About Companies (as others see it)
Start with Glass Door. It’s sort of rumor central, but take away the flames and the PR and you can get a pretty good idea of what a company is about. Then check stock analysts, business reporters, etc. Go to the library and ask a librarian. These people are amazing researchers and they love to help.

Friday, June 11, 2010

Resilience revisited

I don't usually talk about resilience, but every once in a while, something captures my attention and is worth passing on. This is the case with the book, "The Happiness Project" by Gretchen Rubin.

There are several reasons:

• She owns her problems/challenges/etc. There are an infinite number of things we don't control and a relatively small number that we do. Chief among the things we control is ourselves; our attitudes and behavior. If we blame the stuff we don't control, then our lives tend to suck. If, instead, we focus on what we can control, we have a chance to make things better and she does that. It actually becomes a theme of the book. Everything she identifies as making her unhappy she addresses as her problem, not someone else's.

• There is real scholarship being practiced. Not the theoretical stuff that happens in schools, but the real stuff that has evolved over time and has solid practical research at its core.

• Her research and experience points out that her attitude is what makes her more or less happy.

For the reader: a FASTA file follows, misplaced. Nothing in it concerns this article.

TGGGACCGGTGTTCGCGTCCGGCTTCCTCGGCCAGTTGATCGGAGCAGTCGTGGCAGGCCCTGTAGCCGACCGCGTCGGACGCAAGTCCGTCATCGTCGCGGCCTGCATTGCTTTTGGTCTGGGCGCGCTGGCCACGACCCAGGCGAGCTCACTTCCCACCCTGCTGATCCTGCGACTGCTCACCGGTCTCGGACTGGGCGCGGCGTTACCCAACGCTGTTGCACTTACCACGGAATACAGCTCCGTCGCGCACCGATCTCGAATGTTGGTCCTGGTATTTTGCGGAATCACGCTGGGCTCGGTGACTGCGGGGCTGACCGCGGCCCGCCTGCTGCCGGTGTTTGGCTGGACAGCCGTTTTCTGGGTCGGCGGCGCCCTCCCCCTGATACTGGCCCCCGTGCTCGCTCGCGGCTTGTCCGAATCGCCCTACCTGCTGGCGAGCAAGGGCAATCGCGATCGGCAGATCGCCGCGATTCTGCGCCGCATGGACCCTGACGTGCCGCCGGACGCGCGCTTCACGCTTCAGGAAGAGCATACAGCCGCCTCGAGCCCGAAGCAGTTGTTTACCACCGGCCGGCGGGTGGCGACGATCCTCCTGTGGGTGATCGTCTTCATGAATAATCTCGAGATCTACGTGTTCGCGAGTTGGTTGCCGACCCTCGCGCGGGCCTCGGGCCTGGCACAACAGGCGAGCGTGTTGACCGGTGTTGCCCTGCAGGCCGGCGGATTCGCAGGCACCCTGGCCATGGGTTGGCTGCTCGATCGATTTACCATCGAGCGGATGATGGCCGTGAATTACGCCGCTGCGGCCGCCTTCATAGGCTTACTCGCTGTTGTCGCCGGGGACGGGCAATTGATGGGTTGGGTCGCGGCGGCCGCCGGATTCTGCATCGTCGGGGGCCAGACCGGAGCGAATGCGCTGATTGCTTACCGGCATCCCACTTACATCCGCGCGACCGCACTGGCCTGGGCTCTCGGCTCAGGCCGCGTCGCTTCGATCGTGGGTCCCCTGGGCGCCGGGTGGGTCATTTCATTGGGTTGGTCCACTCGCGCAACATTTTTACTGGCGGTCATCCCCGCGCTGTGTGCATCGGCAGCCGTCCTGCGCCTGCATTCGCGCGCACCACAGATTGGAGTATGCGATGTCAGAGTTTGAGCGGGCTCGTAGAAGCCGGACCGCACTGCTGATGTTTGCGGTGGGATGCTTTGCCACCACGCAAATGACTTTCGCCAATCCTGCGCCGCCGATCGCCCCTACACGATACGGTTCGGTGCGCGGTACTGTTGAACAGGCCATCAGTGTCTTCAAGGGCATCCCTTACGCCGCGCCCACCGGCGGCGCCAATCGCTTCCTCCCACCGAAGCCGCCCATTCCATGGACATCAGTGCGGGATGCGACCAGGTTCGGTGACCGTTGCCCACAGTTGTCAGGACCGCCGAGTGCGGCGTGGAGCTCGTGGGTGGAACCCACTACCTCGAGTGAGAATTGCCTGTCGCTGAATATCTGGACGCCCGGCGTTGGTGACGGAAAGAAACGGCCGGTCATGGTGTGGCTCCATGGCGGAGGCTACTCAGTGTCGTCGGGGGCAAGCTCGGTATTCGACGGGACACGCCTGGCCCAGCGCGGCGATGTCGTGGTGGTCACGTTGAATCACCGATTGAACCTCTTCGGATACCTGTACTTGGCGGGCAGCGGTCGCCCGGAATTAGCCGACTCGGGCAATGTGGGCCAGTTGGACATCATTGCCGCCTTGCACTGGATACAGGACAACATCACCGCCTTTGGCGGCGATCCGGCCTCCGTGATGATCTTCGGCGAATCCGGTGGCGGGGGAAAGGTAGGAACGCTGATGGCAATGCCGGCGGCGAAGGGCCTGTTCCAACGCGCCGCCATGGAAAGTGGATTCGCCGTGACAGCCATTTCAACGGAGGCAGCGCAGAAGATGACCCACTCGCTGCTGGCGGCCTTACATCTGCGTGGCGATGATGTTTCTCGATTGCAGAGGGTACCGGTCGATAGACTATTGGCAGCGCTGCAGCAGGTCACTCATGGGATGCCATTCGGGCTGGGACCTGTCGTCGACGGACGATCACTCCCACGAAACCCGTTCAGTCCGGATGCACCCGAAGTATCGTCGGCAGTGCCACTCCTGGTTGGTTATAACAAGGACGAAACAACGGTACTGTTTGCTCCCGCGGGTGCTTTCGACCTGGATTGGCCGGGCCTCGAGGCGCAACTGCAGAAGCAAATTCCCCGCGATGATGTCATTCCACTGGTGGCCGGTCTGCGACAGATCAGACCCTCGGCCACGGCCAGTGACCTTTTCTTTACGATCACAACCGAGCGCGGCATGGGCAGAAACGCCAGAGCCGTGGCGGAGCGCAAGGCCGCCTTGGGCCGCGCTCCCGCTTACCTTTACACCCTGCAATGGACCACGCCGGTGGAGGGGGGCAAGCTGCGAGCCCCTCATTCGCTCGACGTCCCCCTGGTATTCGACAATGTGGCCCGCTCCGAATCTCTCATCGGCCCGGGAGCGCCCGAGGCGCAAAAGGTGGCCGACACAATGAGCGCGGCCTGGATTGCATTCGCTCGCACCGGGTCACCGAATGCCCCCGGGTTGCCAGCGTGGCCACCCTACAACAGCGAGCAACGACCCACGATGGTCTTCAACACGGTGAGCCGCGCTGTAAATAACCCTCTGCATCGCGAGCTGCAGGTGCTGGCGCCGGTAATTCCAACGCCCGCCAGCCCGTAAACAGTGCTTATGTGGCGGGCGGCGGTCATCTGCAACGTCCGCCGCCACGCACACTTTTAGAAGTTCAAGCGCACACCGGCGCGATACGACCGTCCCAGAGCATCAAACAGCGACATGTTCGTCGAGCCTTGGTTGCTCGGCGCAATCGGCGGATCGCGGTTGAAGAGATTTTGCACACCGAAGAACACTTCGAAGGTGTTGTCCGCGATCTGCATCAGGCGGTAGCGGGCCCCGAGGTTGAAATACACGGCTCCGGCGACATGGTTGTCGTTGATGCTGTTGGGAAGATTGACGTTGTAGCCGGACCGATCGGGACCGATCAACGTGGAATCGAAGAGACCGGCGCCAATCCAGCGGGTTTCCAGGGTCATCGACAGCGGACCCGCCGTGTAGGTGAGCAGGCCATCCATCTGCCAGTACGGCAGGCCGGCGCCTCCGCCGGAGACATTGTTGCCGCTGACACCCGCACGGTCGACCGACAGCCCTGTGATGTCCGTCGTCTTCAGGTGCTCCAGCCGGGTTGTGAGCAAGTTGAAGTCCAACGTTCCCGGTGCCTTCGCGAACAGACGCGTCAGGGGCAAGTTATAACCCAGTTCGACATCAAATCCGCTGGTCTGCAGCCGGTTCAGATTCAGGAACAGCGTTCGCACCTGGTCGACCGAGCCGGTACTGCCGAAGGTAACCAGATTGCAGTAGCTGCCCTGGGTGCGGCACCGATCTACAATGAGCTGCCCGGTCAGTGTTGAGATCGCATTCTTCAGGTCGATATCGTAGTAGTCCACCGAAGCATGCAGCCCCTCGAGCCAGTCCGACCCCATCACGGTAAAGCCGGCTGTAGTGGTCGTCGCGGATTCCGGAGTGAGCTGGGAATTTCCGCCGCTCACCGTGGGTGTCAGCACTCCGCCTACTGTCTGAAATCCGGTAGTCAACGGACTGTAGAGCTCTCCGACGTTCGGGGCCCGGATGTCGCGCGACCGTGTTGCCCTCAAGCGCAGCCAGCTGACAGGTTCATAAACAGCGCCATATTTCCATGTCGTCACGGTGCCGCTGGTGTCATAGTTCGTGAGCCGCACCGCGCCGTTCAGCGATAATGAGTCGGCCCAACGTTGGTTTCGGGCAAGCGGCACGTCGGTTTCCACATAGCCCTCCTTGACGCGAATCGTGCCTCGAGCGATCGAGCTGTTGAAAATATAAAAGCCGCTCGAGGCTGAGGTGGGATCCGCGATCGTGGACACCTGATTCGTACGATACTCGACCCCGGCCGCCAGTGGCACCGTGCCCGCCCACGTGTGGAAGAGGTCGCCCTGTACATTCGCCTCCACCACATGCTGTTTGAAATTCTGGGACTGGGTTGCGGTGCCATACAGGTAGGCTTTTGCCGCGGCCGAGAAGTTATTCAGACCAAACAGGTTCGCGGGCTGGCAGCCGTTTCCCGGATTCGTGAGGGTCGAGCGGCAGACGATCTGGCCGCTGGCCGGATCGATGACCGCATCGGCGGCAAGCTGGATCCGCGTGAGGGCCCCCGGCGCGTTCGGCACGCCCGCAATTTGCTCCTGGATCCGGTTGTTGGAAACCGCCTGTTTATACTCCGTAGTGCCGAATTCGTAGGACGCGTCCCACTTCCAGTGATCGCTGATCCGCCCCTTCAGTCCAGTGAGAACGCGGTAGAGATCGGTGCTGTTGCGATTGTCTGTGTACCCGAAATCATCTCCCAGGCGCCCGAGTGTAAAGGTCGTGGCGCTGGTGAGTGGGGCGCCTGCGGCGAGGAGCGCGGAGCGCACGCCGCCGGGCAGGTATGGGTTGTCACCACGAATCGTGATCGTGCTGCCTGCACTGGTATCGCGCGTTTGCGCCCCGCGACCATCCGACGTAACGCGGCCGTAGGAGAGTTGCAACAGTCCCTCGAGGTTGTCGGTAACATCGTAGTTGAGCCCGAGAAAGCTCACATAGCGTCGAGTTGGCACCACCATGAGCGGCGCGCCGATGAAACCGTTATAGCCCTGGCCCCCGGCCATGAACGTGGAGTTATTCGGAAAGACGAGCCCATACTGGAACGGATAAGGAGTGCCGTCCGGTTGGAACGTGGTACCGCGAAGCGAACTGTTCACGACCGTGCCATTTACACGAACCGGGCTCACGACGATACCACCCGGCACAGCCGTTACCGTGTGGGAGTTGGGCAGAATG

As an example, one of the topics she researches is the old belief that if we "vent our anger" we release it and are "happier because of it." Turns out that's just not true. Being angry will make us more angry. Being happy will make us more happy. What a powerful idea that is.

When we are looking for jobs, all of the stuff she is saying is put into bold relief. There is even less that we can control than during times of employment. There are more reasons to be angry than when employed. There are fewer good things that penetrate our psyche than when employed. One of Ms. Rubin's points is that by finding those positives, those good things and focusing on them, the rest of our lives actually get better.

Back to the idea of "Resilience". When I copied the paper my wife wrote on resilience into the blog a year or so ago, the points it addressed very briefly are many of the same areas as in "The Happiness Project." Ms. Rubin just does a much better job of it.

Thursday, June 3, 2010

Networking revisited

I went to a couple of networking events recently, intent on working them in “pay it forward (PIF)” mode and I have to admit that I liked the results. The part I liked the most is there were people I actually could help.

My process was pretty much what Sandy Jones-Kaminski suggests in her book “I’m at a Networking Event, Now What???” I simply walked up to people asking some variation on the question, “How can I help?” and found a variety of folks that I actually could provide some help. For a few it was simply asking the question, “How can I help?” and they relaxed and started talking about why they were there. For one person it was direct useful feedback about his elevator pitch; for others it was a variety of other things. One person has become a client. She’s looking for a new job and that is, of course, what I do.

The point is that using this simple approach allowed me to have a very productive couple of hours. It’s so simple. It’s so easy to be intimidated at a networking event, or have expectations that are uncomfortable or a million other things. My first experience of one of these left me very cold as my regular readers might recall, but simply turning the process into a “PIF” event and it totally takes that pressure off.